“I think that I’d want to see more clear science” rather than decisions that are made “willy-nilly,” he said Wednesday.

Gritty’s, which has locations in Portland, Auburn and Freeport, is classified as a restaurant and it has been reopened a few weeks, once restaurants in Cumberland County were allowed to serve diners outdoors.

Pfeffer said they have taken out some seating to reduce crowding for inside dining and his establishments will require people to sit at tables to maintain physical distancing.

“It’s not going to be as much fun by any means, but at the same time, we’re trying to follow protocol,” Pfeffer said.

He also said changing course just a few weeks from the planned opening for bars will make it difficult for owners and managers.

“You can’t plan, you can’t even hire,” he said, noting that some employees are opting to stay out of work because a federal stimulus package includes a $600 boost in weekly unemployment pay for some people.

Pfeffer said that the outlook for the summer season is bleak and he worries that it could be especially difficult next winter and spring if business doesn’t bounce back.

“I’m very fearful for the hospitality business in Maine right now,” he said.

Indoor restaurant dining in Cumberland, Androscoggin and York counties was not allowed to resume on June 1 as it was in the rest of the state, but was delayed until Wednesday because of the higher prevalence of COVID-18 cases in those three counties. Private campgrounds were allowed to start reopening over Memorial Day weekend, earlier than anticipated, instead of June 1. The Mills administration has a three-stage reopening plan, with most activities, including schools, restarting by September.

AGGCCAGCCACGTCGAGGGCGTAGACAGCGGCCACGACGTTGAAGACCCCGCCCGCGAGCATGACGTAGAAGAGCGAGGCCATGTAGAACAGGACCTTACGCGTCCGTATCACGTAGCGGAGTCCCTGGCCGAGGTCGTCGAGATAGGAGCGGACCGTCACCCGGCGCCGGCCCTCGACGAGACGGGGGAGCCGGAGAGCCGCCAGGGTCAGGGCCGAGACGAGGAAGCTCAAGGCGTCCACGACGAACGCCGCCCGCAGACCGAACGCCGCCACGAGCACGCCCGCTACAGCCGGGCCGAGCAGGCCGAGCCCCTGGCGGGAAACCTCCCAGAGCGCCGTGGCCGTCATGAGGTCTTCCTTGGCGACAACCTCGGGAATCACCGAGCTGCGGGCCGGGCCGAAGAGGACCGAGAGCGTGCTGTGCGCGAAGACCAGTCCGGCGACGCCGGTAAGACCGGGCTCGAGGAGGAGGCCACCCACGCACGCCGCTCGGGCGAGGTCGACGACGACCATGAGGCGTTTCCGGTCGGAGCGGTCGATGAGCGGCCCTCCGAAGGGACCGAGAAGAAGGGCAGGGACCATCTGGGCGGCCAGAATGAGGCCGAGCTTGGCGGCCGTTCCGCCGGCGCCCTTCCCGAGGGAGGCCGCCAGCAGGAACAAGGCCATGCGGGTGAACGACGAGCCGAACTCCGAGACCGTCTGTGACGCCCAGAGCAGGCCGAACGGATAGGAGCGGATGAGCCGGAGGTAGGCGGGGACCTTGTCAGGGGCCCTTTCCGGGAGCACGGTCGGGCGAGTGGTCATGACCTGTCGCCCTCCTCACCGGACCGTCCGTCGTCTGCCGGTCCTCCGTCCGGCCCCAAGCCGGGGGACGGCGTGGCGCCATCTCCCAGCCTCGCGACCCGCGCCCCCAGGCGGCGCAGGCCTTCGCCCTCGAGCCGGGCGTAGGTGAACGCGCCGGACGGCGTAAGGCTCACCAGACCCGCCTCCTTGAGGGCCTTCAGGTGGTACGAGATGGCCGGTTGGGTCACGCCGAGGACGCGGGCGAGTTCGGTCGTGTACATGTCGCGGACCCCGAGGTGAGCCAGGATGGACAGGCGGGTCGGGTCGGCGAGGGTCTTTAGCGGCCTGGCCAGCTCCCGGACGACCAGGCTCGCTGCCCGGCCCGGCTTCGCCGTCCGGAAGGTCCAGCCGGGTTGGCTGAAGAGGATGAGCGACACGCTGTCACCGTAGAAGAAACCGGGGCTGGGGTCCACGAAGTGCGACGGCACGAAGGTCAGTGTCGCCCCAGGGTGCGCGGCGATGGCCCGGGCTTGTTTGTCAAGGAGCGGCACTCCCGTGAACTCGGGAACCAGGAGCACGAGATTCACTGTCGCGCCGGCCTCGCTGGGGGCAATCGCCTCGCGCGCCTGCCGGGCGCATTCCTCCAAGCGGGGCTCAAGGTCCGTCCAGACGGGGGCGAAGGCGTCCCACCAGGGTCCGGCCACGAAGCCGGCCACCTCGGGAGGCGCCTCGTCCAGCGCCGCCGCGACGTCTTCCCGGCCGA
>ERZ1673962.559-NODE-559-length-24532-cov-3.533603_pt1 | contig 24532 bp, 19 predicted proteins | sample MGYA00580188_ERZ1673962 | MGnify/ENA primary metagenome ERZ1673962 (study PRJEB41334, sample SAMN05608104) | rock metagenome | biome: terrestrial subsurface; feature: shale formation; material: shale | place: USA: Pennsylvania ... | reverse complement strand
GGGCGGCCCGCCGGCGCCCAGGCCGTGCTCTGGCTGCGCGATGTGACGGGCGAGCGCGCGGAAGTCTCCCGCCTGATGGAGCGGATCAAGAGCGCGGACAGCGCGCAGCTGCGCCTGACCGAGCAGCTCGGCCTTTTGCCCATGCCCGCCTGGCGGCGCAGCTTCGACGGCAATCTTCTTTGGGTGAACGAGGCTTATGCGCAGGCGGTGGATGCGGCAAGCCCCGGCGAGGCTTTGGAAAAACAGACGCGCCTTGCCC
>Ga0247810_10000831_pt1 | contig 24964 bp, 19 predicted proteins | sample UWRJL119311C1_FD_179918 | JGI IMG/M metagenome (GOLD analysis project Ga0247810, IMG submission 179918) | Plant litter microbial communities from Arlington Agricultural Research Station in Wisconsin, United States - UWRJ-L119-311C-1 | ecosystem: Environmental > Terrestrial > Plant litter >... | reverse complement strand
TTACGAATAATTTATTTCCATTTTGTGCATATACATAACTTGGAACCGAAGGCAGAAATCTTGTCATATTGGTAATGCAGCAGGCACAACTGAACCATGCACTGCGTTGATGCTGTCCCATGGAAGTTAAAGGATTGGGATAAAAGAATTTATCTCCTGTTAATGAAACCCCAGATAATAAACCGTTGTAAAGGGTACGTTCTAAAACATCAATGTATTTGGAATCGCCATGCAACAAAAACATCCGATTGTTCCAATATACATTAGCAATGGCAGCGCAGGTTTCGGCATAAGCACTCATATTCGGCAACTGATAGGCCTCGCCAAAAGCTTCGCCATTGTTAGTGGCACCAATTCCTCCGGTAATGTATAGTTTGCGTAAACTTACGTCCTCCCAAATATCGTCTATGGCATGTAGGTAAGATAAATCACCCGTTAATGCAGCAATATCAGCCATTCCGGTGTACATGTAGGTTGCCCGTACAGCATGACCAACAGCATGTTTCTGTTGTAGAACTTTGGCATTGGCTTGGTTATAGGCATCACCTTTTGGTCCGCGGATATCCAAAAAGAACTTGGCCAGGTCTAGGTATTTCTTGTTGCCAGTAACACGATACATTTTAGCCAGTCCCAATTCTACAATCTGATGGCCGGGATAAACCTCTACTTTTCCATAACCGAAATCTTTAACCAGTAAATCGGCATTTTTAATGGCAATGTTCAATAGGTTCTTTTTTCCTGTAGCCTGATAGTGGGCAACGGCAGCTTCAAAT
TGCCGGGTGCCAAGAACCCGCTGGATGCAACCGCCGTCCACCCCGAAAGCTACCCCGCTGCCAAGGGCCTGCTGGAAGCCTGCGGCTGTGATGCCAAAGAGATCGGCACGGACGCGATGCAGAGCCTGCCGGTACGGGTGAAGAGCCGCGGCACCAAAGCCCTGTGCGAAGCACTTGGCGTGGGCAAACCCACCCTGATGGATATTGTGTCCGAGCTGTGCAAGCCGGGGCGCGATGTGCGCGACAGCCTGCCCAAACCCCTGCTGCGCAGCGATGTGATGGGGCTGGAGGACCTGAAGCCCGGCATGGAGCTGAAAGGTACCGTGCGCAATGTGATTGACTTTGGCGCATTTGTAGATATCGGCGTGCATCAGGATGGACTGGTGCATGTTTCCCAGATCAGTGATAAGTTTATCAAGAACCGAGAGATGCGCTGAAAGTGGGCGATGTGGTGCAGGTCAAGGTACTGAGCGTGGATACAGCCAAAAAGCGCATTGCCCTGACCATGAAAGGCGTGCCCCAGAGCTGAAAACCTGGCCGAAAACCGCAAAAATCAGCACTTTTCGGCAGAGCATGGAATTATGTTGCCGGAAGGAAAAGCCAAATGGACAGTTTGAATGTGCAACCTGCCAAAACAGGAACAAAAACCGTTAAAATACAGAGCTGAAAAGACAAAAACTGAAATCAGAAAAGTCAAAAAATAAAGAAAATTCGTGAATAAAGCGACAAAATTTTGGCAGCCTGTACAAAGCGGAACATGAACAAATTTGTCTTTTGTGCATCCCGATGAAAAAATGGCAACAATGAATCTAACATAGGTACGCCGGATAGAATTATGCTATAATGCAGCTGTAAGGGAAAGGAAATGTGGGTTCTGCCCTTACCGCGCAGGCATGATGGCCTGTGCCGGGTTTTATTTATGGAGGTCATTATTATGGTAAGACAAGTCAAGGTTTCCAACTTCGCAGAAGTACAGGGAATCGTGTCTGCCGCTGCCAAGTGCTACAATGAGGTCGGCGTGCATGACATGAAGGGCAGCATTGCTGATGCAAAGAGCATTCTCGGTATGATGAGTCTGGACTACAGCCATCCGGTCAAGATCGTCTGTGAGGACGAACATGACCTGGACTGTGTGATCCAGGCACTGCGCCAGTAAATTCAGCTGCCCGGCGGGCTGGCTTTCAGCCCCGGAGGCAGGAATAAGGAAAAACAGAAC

Bars and tasting rooms are permitted to serve customers outdoors starting Wednesday.

Other changes to the reopening plan included requiring retail businesses to post signs reminding customers to wear masks, and giving tourists a choice, starting June 26, to get tested in their home state prior to arriving in Maine or abiding by a 14-day quarantine once they arrive.

Recoveries increase

The Maine CDC reported Wednesday that another 42 people have recovered from the virus, bringing the number of active cases down to 442. Overall, Maine has had 2,836 COVID-19 cases, 102 deaths and 2,275 recoveries. The vast majority of the deaths have been among those over age 70.